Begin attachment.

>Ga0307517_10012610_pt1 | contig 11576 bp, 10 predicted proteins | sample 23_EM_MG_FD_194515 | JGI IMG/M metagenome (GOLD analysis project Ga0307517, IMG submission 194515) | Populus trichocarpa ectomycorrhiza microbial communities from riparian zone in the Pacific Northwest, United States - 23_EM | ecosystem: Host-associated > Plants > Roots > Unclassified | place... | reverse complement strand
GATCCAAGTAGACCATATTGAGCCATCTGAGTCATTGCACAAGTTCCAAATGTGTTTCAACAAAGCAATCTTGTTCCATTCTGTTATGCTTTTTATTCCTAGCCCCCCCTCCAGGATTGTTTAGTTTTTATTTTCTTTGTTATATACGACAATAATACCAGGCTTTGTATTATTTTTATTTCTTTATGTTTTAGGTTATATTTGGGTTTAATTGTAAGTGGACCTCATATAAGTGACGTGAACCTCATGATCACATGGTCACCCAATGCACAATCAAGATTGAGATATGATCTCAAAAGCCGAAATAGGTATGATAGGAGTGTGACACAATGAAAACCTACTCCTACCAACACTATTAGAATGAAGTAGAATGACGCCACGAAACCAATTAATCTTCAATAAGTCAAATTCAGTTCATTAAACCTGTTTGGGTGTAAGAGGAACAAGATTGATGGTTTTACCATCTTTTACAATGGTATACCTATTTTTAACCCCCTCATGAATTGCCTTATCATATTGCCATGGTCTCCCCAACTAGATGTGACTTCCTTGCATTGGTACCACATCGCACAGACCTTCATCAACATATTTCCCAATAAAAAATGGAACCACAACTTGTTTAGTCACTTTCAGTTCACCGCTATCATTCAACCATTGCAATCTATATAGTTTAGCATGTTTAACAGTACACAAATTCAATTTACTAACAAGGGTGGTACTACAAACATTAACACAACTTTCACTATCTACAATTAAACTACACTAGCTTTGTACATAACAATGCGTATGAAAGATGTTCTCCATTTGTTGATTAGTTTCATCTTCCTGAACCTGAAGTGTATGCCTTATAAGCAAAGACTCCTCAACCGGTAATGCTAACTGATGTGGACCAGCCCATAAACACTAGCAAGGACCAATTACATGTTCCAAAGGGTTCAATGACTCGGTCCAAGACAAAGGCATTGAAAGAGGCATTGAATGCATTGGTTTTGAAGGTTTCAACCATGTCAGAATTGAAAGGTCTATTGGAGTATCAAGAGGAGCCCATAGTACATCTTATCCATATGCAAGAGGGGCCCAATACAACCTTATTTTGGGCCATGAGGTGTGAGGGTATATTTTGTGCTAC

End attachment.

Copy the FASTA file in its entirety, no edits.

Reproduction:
>Ga0307517_10012610_pt1 | contig 11576 bp, 10 predicted proteins | sample 23_EM_MG_FD_194515 | JGI IMG/M metagenome (GOLD analysis project Ga0307517, IMG submission 194515) | Populus trichocarpa ectomycorrhiza microbial communities from riparian zone in the Pacific Northwest, United States - 23_EM | ecosystem: Host-associated > Plants > Roots > Unclassified | place... | reverse complement strand
GATCCAAGTAGACCATATTGAGCCATCTGAGTCATTGCACAAGTTCCAAATGTGTTTCAACAAAGCAATCTTGTTCCATTCTGTTATGCTTTTTATTCCTAGCCCCCCCTCCAGGATTGTTTAGTTTTTATTTTCTTTGTTATATACGACAATAATACCAGGCTTTGTATTATTTTTATTTCTTTATGTTTTAGGTTATATTTGGGTTTAATTGTAAGTGGACCTCATATAAGTGACGTGAACCTCATGATCACATGGTCACCCAATGCACAATCAAGATTGAGATATGATCTCAAAAGCCGAAATAGGTATGATAGGAGTGTGACACAATGAAAACCTACTCCTACCAACACTATTAGAATGAAGTAGAATGACGCCACGAAACCAATTAATCTTCAATAAGTCAAATTCAGTTCATTAAACCTGTTTGGGTGTAAGAGGAACAAGATTGATGGTTTTACCATCTTTTACAATGGTATACCTATTTTTAACCCCCTCATGAATTGCCTTATCATATTGCCATGGTCTCCCCAACTAGATGTGACTTCCTTGCATTGGTACCACATCGCACAGACCTTCATCAACATATTTCCCAATAAAAAATGGAACCACAACTTGTTTAGTCACTTTCAGTTCACCGCTATCATTCAACCATTGCAATCTATATAGTTTAGCATGTTTAACAGTACACAAATTCAATTTACTAACAAGGGTGGTACTACAAACATTAACACAACTTTCACTATCTACAATTAAACTACACTAGCTTTGTACATAACAATGCGTATGAAAGATGTTCTCCATTTGTTGATTAGTTTCATCTTCCTGAACCTGAAGTGTATGCCTTATAAGCAAAGACTCCTCAACCGGTAATGCTAACTGATGTGGACCAGCCCATAAACACTAGCAAGGACCAATTACATGTTCCAAAGGGTTCAATGACTCGGTCCAAGACAAAGGCATTGAAAGAGGCATTGAATGCATTGGTTTTGAAGGTTTCAACCATGTCAGAATTGAAAGGTCTATTGGAGTATCAAGAGGAGCCCATAGTACATCTTATCCATATGCAAGAGGGGCCCAATACAACCTTATTTTGGGCCATGAGGTGTGAGGGTATATTTTGTGCTAC